So it's almost March now, and they're coming to Wayne Kreiger again, the digital recorders and reporter's notebooks, the cold flat stare of the minicams. They ask him how this feels, and he smiles. They ask him if he ever saw this, even in his dreams, and he smiles again.
"I feel so blessed," he says.
And, yes, that is the right word for this, exactly. A man could rummage around in the dictionary for a long time and not find a more appropriate one, not after 34 years and 544 Ws, not after walking away from that first seat on the bench thinking the glory days were done.
"Having been in the game a long time, and having had the opportunity to go down and play for a state championship previously, I didn't envision I would be in this position a year ago," said Kreiger this week, as he prepared to take Canterbury's girls to Terre Haute for another state-finals showdown with Vincennes Rivet.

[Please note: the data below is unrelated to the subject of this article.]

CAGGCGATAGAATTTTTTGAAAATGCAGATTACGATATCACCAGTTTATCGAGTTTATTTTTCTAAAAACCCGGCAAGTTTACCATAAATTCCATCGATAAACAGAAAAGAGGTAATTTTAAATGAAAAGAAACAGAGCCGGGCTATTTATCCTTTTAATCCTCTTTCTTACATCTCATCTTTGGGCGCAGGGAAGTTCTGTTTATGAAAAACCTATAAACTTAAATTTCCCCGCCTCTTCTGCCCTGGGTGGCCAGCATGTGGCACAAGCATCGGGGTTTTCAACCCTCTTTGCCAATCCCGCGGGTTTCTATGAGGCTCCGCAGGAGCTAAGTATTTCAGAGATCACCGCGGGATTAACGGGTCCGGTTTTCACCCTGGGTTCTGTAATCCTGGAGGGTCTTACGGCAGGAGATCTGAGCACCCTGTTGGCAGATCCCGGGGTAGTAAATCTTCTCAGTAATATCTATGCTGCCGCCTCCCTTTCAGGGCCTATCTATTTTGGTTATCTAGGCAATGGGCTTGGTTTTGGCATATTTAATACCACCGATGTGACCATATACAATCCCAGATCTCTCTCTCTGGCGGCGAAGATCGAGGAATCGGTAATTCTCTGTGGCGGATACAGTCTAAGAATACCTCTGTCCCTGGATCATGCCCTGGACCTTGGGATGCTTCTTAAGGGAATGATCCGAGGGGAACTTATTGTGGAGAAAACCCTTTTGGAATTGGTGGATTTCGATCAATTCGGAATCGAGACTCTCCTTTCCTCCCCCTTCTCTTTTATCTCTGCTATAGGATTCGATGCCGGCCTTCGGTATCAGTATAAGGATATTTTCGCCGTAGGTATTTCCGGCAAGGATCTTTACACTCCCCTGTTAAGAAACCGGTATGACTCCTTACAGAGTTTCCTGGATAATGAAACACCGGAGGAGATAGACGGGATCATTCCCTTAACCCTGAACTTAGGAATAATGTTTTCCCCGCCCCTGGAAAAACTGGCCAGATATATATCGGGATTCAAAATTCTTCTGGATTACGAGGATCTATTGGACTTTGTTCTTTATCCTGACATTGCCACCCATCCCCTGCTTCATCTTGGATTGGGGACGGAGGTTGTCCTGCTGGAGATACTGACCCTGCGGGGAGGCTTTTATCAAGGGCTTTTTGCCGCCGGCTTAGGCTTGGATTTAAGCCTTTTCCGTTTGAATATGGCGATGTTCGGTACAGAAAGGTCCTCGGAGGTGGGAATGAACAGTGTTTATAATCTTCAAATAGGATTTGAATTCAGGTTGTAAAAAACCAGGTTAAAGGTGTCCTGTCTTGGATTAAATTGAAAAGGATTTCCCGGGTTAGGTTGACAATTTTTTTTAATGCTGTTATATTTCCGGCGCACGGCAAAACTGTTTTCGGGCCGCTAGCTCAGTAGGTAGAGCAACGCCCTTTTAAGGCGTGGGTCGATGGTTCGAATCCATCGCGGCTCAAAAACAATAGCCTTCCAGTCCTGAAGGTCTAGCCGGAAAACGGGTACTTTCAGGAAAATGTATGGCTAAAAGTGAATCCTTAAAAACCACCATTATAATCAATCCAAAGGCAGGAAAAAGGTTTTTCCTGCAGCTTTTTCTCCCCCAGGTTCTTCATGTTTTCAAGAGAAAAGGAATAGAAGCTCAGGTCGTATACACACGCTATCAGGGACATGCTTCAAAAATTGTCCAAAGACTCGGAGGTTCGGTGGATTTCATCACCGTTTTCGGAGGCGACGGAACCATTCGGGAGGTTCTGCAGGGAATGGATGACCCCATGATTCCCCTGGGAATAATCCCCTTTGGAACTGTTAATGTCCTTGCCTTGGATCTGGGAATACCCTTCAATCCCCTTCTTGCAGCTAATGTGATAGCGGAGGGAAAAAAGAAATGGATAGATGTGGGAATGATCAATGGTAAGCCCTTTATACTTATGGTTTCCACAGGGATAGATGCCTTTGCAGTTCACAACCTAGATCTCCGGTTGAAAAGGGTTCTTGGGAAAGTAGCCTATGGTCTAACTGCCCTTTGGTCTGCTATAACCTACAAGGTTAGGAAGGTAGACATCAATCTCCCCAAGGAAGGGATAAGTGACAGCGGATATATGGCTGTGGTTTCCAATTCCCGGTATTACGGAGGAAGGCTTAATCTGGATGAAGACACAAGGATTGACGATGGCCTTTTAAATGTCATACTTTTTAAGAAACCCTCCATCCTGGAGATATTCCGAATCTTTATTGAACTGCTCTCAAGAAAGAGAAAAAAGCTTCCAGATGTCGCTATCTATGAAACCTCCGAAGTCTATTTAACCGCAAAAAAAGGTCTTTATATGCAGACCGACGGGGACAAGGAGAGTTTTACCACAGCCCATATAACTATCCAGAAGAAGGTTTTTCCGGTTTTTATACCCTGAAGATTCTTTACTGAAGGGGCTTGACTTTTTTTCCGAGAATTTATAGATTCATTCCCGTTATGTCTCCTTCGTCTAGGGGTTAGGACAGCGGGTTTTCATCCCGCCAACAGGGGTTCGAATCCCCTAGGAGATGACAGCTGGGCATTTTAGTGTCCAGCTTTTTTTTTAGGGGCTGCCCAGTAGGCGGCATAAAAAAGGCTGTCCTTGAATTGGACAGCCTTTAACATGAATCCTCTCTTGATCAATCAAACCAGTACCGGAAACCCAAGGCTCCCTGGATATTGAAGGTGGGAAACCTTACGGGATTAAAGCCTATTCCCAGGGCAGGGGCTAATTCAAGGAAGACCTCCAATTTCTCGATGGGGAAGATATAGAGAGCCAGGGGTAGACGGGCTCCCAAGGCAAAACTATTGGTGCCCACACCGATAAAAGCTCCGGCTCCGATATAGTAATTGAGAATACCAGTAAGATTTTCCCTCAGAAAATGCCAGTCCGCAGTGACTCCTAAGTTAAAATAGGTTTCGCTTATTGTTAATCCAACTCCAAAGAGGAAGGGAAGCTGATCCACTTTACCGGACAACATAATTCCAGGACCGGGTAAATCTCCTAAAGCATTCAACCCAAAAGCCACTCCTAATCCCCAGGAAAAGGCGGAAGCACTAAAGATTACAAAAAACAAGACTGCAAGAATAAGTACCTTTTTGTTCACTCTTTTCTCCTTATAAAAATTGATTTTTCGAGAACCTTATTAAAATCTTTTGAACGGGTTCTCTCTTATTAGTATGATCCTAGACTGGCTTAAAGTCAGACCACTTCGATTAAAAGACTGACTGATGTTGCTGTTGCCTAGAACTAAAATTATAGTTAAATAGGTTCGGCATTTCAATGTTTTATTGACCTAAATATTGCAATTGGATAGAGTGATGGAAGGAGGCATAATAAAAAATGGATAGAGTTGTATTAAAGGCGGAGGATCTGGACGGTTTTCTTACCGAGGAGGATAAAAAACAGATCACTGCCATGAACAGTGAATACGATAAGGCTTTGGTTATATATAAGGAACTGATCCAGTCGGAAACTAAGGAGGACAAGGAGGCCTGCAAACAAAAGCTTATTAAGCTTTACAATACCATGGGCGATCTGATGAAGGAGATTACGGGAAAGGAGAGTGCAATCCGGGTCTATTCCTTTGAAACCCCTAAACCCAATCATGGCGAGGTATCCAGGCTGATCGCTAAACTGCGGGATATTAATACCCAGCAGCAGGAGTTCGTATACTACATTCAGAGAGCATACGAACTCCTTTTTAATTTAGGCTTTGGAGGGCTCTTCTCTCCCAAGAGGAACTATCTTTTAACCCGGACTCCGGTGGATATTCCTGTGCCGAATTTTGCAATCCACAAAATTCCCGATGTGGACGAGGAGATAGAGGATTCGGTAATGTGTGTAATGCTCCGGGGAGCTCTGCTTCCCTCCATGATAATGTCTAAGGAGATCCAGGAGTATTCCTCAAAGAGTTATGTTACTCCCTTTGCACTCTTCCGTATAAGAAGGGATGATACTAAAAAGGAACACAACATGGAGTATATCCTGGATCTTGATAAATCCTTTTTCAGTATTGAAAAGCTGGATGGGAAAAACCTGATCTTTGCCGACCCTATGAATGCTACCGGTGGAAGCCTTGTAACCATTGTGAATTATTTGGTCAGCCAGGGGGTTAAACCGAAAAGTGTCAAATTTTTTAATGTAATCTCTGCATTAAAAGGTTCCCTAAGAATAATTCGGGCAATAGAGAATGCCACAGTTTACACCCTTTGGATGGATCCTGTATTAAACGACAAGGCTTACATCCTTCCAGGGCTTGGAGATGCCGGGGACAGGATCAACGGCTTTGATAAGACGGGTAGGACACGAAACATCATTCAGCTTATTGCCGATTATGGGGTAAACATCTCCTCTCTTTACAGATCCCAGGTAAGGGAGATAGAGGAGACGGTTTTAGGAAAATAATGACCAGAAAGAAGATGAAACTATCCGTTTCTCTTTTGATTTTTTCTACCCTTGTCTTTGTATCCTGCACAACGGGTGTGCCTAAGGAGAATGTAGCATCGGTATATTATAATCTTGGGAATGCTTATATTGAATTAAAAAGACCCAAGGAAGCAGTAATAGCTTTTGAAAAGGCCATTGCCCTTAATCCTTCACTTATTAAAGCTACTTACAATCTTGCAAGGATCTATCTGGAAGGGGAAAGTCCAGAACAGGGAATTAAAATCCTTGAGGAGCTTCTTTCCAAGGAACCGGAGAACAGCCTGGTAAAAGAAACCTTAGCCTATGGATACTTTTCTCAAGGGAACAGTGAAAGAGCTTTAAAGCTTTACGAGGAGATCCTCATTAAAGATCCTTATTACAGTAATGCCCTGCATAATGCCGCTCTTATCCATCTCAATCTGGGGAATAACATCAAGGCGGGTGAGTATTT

But, like they say, stuff happens. Kreiger's son, Scott, who'd coached the Canterbury girls to 1A four state titles in five years -- two of them with his dad riding shotgun as an assistant -- moved over to the boys side. And Wayne inherited a girls team not just primed but overwhelmingly favored to make another title run.
Cosmic stuff for a man who had his one shot with Columbia City in 2000, and lost the 3A title game by 14 to Indianapolis Cathedral.
Kreiger coached 10 years after that, but never again coaxed the lightning into the bottle. There was a lot of 12-10 and 11-10 and 13-9 and 12-11 in there, plus a couple of 15-7s. There was even, two years after the state finals run, a 17-6 campaign.
But Kreiger never got Columbia City out of the sectional again, losing five times to Carroll alone. Finally he dropped the reins to go help out Scott, a semi-retired coaching legend who knew all too well the truth of things: When you get to the top run of the ladder, give it your all, because you may never make it back.
Now, wonder of wonders, he's made it back. And if there's such a thing as basketball gods, no more concrete evidence of their benevolence exists, because no more peerless a coach or decent a man as Wayne Kreiger ever breathed air.
"It's a great feeling," he said this week, as the notebooks and recorders and minicams hovered. "I feel very blessed I had the opportunity to work with this group of kids. It's really thrilling and really enjoyable for me."